Jordaan has been accused by DA Bay mayoral candidate Athol Trollip of “unethically dishing out reams of cash to voters”.
Jordaan said he had visited destitute families and witnessed unspeakable poverty. When he helped people, it was with his own money, he said.
Reacting to those who doubted his ability to lead the city, he said he had a proven, global track record as an administrator.
“I do not like talking about myself but some of these questions are like asking a pilot who has flown around the world ‘can you fly this small plane?’,” he said to much laughter from those at the stadium. MAYOR Danny Jordaan has called on the Nelson Mandela Metropolitan University to conduct thorough research into how the city can build a flourishing, sustainable township economy.
He was speaking at the Nelson Mandela Bay Stadium yesterday on his first 100 days in office.
Jordaan also highlighted the importance of implementing development projects in Uitenhage and Despatch, saying this was non-negotiable.
“The capital projects of the Mandela Bay Development Agency and Nelson Mandela Bay Tourism will not be approved unless they specifically detail plans for Uitenhage and Despatch,” he said.
“People on the left side of Uitenhage road must know that they are part of this metro.”
With more business leaders focusing on tapping into and developing the township economy, Jordaan said the government had to eradicate past ills when townships were built just for workers to sleep there.
“You don’t work there, there’s no factories there . . . We have to change that by developing a township economy,” he said. “So, how do we do that? “We are going to get R4.2-billion to build houses [over the next four years] and those houses will need a door, they must have locks, they must have tiles, windows and glass and roofs . . .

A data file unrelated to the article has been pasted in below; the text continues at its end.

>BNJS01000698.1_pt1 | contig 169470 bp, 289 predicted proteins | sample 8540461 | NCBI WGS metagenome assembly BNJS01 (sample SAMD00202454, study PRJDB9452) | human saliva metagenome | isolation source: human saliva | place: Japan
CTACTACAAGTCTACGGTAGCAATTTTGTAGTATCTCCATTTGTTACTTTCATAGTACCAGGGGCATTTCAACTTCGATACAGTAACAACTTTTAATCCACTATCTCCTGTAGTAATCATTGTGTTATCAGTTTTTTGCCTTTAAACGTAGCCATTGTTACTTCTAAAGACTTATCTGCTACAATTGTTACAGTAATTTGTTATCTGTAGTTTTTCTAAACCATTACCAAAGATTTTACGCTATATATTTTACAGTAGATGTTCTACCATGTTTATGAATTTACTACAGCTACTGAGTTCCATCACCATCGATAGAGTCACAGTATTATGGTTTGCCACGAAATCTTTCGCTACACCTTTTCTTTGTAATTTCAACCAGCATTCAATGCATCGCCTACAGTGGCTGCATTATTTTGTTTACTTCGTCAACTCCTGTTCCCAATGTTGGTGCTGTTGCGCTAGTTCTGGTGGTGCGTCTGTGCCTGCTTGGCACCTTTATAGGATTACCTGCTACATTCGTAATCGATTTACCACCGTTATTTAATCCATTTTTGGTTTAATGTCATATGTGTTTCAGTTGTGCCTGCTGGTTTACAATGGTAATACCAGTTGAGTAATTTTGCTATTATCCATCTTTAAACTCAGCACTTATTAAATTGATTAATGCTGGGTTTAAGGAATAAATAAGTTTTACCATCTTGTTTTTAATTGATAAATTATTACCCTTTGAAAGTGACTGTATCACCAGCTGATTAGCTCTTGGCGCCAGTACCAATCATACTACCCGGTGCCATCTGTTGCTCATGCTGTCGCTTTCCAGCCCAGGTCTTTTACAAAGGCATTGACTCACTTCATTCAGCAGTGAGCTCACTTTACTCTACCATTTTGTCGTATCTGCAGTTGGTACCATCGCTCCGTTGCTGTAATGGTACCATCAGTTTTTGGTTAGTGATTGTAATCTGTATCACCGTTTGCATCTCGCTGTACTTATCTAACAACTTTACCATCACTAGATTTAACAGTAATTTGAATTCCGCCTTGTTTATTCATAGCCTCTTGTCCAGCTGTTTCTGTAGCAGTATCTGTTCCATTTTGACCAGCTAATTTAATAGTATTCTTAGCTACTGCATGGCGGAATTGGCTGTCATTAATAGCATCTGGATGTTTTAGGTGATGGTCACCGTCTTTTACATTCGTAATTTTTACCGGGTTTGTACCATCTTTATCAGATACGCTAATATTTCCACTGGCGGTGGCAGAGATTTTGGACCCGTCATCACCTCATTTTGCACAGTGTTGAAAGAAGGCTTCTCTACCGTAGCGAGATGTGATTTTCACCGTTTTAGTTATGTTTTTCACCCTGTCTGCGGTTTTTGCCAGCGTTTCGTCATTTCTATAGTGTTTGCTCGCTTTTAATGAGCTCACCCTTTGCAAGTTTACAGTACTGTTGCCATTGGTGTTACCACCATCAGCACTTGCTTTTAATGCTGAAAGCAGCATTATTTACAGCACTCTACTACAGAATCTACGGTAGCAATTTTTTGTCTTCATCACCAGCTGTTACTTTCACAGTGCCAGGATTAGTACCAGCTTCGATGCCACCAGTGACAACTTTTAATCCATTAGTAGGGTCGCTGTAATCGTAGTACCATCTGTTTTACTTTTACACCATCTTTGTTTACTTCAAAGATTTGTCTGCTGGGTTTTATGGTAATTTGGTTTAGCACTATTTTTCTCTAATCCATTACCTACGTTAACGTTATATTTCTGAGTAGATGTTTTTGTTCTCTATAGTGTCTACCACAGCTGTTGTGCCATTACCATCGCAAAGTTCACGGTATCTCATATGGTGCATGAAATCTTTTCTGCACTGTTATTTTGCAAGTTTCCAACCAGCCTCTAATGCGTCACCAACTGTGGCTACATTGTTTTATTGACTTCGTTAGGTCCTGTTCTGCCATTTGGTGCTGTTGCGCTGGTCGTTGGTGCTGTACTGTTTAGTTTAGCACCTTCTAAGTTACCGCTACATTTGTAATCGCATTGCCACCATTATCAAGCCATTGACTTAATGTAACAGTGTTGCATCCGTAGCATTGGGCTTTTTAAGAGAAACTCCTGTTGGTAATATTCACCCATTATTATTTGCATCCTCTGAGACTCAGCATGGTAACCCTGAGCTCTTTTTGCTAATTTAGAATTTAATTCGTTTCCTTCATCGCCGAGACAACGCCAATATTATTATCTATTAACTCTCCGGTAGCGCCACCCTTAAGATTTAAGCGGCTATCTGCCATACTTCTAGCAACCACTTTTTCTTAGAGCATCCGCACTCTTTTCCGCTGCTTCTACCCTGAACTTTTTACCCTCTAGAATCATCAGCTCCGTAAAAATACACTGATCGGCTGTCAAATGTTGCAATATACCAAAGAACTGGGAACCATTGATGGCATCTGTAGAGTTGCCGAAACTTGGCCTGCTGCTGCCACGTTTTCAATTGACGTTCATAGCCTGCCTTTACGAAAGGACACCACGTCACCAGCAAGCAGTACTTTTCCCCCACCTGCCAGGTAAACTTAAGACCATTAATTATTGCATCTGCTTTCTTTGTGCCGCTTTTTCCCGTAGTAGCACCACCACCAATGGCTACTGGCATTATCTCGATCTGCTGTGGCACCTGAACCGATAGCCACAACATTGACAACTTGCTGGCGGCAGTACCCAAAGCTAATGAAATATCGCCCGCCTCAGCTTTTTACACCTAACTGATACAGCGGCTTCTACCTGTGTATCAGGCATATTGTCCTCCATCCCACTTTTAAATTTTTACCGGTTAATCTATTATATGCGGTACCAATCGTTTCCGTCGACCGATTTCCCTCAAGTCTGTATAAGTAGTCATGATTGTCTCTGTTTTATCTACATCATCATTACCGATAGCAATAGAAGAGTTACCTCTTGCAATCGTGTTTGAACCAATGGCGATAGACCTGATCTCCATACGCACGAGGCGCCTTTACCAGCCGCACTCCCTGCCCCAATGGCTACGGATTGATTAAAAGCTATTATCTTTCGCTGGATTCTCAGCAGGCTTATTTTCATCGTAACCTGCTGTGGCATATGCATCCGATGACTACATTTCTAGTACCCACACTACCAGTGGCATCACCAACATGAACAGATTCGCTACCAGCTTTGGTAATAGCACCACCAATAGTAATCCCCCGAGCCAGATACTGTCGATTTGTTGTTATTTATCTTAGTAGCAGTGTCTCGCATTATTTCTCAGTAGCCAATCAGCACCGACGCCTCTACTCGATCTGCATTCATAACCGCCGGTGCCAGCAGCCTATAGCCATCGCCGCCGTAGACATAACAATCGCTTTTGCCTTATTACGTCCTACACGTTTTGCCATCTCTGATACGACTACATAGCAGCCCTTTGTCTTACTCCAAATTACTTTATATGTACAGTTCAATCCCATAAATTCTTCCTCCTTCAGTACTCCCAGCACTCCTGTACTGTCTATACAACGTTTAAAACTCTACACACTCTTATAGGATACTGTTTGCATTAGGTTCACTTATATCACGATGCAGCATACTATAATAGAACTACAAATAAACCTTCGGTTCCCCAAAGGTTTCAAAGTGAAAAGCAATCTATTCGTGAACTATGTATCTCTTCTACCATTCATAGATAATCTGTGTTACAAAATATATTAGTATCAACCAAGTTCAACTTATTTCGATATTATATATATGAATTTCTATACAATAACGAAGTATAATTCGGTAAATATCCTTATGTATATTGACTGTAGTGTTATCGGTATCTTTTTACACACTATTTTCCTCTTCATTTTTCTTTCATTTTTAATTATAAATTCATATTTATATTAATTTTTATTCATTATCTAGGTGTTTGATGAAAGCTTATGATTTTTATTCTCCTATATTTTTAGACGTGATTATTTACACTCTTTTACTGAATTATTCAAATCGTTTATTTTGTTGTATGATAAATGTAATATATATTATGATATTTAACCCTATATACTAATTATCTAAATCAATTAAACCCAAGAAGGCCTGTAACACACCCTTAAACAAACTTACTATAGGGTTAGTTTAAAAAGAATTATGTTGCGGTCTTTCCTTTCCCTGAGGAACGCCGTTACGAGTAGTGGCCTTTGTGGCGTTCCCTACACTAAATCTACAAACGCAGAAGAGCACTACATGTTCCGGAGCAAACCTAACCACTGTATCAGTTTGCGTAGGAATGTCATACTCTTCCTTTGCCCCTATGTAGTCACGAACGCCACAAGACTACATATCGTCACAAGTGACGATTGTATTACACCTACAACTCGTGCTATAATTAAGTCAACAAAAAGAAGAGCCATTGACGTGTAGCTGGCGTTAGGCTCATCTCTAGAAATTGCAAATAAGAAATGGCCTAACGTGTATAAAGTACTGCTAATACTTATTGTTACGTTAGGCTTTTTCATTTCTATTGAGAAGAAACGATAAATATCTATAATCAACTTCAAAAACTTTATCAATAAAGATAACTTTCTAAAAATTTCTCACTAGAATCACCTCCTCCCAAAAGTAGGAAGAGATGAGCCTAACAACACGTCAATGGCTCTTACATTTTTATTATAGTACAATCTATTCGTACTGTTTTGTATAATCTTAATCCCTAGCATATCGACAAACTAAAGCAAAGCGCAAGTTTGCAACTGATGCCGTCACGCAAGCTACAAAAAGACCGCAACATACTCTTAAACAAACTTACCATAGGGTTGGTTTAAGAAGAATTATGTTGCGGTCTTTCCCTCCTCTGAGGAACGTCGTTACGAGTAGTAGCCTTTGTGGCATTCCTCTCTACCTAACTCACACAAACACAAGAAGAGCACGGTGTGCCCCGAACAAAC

“So, why can we not use a company in Motherwell to make those doors and a company in Gelvandale to make windows.
“As a metro, we must say all the doors and windows will be sourced from those companies.
“Then you can build an economy and businesses right there in that township.
“The only thing that you hear is we must build a statue at Embizweni Square and a statue there and monument here and another monument there . . .
“That is incidental because first the tourist must drive through, secondly he must stop or he may or may not buy a T-shirt or whatever you sell.
“What if he’s arguing with his wife and he’s so cross he drives past the monument?
“We cannot have incidental stimulation of the economy. This metro sources many things, so we must draw up a list and buy caps, T-shirts and doors and windows and whatever else.
“We must look at what percentage of things we buy can be sourced from the township.
“In this way we will start to transform the economy and the city.
“Then we’ll create real jobs and break the basic fundamentals of an apartheid economy.
“First, we need thorough research, and the university must help us,” Jordaan said.
“One task is to find out what the elements of a township economy are that we can safely place in the various townships on both sides of Uitenhage Road that can really, fundamentally change the economic profile of these areas, create real jobs, and creating wealth. The university must start with research tomorrow,” he joked.
Jordaan also spoke briefly about the plan to create a “smart city” with free wi-fi.
“We will talk more about it, but it is essential we move with the 21st century for business, too.
“This is necessary for the students, entertainment industry, and for business,” he said.
“It’s important that we have a city that is connected.”
-Rochelle de Kock and Nwabisa Makunga